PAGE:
Want to improve safety culture? NEBOSH qualifications can help!

Case Study: Thames Water

In 2013 the UK’s largest water supplier, Thames Water, made forward-thinking decisions about health and safety competence within its organisation.

Traditionally, health and safety was almost exclusively the domain of the health and safety team and knowledge and expertise was retained in that department. Fast forward four years and the organisation’s approach is completely different. The health and safety team has a more strategic role and frontline operational managers are empowered to make day to day health and safety decisions. So how has Thames Water achieved this step change and what impact has it had on the business?

When the Executive Team first committed to changing its approach to health and safety back in 2013, it immediately recognised that upskilling frontline managers was going to be key. Thames Water is a large and complicated organisation with 5,000 employees and approximately 10,000 contractors. It supplies around 2.6 billion litres of drinking water to its 15 million customers every day and removes 4.5 billion litres of wastewater every day. Its infrastructure includes 500 water and wastewater treatment works, 250 reservoirs and over 5,000 pumping stations.

Karl Simons, Thames Water’s Chief Health, Safety & Security Officer explained why the organisation chose NEBOSH: “The Executive Team wanted our managers to have the best we could provide in terms of knowledge and understanding of health and safety. After extensive research we opted for the NEBOSH National General Certificate in Occupational Health and Safety because we felt it offered an industry leading approach to competence management.”

Not only did Thames Water specify the NEBOSH National General Certificate in Occupational Health and Safety as its desired management-level qualification, it also became accredited to deliver the course in-house too. It’s Managing Director demonstrated his support by being one of the first to take and pass the qualification, and as Carol Moore, Thames Water’s Health, Safety and Training Manager explained, a flood of managers then applied to do the same.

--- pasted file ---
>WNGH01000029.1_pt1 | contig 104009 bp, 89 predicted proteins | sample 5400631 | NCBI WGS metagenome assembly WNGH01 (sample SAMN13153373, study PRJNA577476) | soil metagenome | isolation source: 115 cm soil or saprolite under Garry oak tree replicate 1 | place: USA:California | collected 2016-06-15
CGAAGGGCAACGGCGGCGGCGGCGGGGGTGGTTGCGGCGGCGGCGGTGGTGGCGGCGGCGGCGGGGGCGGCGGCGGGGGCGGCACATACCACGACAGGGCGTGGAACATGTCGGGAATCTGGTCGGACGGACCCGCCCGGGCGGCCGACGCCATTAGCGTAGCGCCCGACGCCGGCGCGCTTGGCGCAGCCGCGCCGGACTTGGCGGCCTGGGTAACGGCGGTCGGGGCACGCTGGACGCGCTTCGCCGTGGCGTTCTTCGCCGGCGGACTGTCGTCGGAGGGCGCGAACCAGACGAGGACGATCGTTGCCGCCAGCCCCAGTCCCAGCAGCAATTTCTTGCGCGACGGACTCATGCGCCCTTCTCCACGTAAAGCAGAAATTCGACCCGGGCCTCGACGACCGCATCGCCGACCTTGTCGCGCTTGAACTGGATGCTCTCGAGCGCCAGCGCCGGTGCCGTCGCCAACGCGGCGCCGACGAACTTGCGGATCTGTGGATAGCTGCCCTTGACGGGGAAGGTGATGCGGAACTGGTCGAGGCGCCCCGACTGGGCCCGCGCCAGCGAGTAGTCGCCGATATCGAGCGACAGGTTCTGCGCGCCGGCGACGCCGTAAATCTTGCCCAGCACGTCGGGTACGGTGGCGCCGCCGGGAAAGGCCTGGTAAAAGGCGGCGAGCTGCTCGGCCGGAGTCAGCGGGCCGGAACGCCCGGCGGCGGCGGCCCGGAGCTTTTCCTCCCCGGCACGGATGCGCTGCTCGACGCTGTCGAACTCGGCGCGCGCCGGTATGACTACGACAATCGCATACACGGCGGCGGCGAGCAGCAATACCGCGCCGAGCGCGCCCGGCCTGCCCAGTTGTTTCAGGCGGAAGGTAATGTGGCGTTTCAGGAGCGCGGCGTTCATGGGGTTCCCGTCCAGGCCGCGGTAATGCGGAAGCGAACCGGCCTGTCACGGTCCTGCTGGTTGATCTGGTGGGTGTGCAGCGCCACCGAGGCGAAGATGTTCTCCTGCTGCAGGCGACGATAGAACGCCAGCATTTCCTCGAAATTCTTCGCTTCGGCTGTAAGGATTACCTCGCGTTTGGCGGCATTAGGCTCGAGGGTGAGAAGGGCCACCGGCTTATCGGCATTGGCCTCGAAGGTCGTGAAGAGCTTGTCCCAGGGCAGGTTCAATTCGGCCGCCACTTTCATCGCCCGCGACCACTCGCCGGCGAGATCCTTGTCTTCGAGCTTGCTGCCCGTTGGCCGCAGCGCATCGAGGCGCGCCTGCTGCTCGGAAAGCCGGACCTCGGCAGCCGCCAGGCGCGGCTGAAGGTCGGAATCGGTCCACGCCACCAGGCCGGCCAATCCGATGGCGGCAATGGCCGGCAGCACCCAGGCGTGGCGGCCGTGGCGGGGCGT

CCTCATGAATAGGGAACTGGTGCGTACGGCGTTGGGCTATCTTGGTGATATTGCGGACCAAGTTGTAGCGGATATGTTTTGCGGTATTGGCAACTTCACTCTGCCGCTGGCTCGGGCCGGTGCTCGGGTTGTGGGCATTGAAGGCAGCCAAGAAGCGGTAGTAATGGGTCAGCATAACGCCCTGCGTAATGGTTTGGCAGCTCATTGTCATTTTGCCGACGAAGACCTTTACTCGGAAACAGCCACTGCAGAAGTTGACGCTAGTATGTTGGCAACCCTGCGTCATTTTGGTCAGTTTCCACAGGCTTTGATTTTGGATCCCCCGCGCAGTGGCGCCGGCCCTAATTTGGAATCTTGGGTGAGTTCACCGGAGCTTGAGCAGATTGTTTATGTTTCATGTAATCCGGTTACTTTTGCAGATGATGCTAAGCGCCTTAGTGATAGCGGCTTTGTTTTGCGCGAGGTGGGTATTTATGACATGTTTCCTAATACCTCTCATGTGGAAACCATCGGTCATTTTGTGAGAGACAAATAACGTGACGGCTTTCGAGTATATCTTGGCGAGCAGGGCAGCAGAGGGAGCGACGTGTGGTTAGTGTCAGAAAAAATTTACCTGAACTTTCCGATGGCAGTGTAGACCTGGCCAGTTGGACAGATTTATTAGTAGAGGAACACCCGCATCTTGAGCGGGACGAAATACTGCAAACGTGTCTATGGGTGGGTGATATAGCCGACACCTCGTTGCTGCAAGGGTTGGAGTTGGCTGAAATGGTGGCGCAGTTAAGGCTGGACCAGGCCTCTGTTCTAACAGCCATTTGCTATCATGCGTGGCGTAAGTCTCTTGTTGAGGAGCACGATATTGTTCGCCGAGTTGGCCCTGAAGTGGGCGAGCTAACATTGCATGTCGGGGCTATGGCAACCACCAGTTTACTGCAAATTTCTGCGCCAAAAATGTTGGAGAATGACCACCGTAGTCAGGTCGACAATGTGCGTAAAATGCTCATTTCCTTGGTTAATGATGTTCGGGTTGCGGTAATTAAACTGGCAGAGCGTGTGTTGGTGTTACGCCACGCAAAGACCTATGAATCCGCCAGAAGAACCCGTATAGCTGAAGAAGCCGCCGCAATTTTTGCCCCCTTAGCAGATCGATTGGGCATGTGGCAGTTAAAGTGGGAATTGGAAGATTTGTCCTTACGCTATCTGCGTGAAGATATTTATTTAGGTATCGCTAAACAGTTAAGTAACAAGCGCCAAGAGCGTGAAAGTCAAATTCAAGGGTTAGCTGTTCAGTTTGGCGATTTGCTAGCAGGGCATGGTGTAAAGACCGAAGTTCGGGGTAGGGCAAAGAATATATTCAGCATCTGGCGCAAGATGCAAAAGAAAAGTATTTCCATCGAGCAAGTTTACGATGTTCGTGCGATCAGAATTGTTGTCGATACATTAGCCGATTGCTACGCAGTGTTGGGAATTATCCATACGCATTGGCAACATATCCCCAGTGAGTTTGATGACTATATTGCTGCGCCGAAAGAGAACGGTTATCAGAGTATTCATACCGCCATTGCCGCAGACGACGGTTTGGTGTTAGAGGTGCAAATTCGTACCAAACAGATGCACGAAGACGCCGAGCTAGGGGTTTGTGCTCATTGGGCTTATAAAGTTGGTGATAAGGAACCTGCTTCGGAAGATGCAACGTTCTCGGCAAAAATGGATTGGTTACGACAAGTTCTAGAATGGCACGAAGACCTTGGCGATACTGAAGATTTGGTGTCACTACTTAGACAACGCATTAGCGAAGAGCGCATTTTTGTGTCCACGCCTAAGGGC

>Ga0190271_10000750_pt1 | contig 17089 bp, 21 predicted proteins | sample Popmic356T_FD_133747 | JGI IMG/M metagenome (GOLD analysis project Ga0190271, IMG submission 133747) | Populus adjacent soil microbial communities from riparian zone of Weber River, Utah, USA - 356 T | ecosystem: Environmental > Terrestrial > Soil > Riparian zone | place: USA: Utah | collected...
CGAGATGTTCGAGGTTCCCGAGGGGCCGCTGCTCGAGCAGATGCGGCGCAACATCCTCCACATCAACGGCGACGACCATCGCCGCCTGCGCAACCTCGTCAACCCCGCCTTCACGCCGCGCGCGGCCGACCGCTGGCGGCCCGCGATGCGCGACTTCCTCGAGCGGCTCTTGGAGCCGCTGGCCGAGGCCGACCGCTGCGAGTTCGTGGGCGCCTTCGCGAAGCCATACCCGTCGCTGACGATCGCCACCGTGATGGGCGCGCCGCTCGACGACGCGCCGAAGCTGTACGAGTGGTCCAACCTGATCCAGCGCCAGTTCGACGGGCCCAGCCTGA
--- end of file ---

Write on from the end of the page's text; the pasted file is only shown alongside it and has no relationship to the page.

“We began running the course every single month, and had at least 12 people on each. Demand exceeded all expectations and we ended up delivering around 18 courses in the first year, achieving an overall 94% pass rate. Now, here we are four years later and around 500 managers have been through the programme. I have to say it’s made a significant difference.”

Karl Simons, continued: “What has happened here as a result of upskilling frontline managers is extremely powerful. It has,significantly contributed to Thames Water’s achievement of,reducing injuries, illness and high potential incidents leading to loss by more than 60% over the last four years.”

The qualification now features on Thames Water’s graduate programme and contractors have also been given the opportunity to participate. Karl explained: “We have a capital framework alliance which includes many large contractor organisations, and I am delighted to have seen more and more of their representatives attending the course over the past year.”

Karl added: “Overall, it is clear that the programme has led to significant cultural change across the entire organisation. As a consequence of this investment, health and safety is now an enabler of work.”

The benefits Thames Water has gained as a result of the programme include productivity improvements, reduced costs and protection from legal action and fines. However, Karl prefers to emphasise the moral benefits above all others: “We are saving lives as a result of this change in approach to training and health and safety culture. It’s that simple.”

For more information about this qualification and how it can help your organisation visit the NEBOSH Website